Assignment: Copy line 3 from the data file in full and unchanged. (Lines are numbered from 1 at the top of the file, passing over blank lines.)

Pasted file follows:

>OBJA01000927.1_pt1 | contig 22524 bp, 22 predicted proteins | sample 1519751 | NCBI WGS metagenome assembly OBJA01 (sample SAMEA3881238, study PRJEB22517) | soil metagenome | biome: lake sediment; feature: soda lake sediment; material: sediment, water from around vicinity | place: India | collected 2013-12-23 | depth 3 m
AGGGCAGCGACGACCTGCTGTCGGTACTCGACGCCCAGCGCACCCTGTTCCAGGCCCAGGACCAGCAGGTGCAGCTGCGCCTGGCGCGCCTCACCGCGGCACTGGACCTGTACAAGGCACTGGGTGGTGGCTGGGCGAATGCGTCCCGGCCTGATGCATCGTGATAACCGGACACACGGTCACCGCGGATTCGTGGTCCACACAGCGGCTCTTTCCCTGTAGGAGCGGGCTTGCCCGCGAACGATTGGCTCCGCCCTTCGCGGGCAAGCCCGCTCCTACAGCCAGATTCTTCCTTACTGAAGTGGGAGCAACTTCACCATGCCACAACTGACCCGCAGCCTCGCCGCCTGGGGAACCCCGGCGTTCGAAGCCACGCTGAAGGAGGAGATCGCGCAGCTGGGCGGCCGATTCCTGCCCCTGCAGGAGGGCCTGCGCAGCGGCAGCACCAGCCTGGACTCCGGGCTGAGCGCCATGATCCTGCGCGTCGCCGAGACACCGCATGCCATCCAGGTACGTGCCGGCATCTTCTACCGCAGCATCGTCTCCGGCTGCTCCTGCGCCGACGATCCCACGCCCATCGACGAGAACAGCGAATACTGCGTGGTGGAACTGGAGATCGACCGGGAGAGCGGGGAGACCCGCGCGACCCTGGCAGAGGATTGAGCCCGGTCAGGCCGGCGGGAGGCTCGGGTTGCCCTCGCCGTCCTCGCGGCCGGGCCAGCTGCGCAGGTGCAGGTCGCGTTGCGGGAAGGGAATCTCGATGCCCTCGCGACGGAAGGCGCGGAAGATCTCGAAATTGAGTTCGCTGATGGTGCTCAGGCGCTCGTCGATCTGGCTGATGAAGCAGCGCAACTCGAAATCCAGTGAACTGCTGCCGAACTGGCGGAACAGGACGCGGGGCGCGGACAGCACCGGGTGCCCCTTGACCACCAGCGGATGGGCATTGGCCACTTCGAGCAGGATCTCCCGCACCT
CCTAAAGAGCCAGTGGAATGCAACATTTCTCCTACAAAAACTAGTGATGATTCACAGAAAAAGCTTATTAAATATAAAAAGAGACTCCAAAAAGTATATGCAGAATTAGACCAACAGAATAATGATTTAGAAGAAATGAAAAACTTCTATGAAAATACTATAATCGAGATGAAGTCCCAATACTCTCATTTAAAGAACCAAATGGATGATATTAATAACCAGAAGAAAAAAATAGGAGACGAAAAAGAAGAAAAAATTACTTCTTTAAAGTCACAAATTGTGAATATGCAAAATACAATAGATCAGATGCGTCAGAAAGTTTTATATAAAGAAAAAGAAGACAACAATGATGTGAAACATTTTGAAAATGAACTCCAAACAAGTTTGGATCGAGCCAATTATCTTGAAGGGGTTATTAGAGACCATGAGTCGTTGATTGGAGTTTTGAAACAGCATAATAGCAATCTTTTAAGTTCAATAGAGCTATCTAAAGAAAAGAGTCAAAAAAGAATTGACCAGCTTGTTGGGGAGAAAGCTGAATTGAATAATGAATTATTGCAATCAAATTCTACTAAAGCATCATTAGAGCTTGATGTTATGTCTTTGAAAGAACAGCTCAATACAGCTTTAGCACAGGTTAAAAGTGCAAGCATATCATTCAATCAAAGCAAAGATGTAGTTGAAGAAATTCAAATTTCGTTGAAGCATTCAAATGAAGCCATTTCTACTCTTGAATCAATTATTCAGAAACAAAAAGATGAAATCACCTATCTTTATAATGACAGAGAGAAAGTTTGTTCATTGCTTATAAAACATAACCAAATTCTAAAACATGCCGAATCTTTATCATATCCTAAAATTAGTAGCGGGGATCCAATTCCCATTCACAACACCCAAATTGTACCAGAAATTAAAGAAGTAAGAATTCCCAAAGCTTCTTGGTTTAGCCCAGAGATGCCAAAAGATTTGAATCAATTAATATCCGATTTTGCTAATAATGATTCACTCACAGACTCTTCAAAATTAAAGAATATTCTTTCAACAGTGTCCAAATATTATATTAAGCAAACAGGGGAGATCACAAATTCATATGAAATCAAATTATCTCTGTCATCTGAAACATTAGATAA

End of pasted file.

CCTAAAGAGCCAGTGGAATGCAACATTTCTCCTACAAAAACTAGTGATGATTCACAGAAAAAGCTTATTAAATATAAAAAGAGACTCCAAAAAGTATATGCAGAATTAGACCAACAGAATAATGATTTAGAAGAAATGAAAAACTTCTATGAAAATACTATAATCGAGATGAAGTCCCAATACTCTCATTTAAAGAACCAAATGGATGATATTAATAACCAGAAGAAAAAAATAGGAGACGAAAAAGAAGAAAAAATTACTTCTTTAAAGTCACAAATTGTGAATATGCAAAATACAATAGATCAGATGCGTCAGAAAGTTTTATATAAAGAAAAAGAAGACAACAATGATGTGAAACATTTTGAAAATGAACTCCAAACAAGTTTGGATCGAGCCAATTATCTTGAAGGGGTTATTAGAGACCATGAGTCGTTGATTGGAGTTTTGAAACAGCATAATAGCAATCTTTTAAGTTCAATAGAGCTATCTAAAGAAAAGAGTCAAAAAAGAATTGACCAGCTTGTTGGGGAGAAAGCTGAATTGAATAATGAATTATTGCAATCAAATTCTACTAAAGCATCATTAGAGCTTGATGTTATGTCTTTGAAAGAACAGCTCAATACAGCTTTAGCACAGGTTAAAAGTGCAAGCATATCATTCAATCAAAGCAAAGATGTAGTTGAAGAAATTCAAATTTCGTTGAAGCATTCAAATGAAGCCATTTCTACTCTTGAATCAATTATTCAGAAACAAAAAGATGAAATCACCTATCTTTATAATGACAGAGAGAAAGTTTGTTCATTGCTTATAAAACATAACCAAATTCTAAAACATGCCGAATCTTTATCATATCCTAAAATTAGTAGCGGGGATCCAATTCCCATTCACAACACCCAAATTGTACCAGAAATTAAAGAAGTAAGAATTCCCAAAGCTTCTTGGTTTAGCCCAGAGATGCCAAAAGATTTGAATCAATTAATATCCGATTTTGCTAATAATGATTCACTCACAGACTCTTCAAAATTAAAGAATATTCTTTCAACAGTGTCCAAATATTATATTAAGCAAACAGGGGAGATCACAAATTCATATGAAATCAAATTATCTCTGTCATCTGAAACATTAGATAA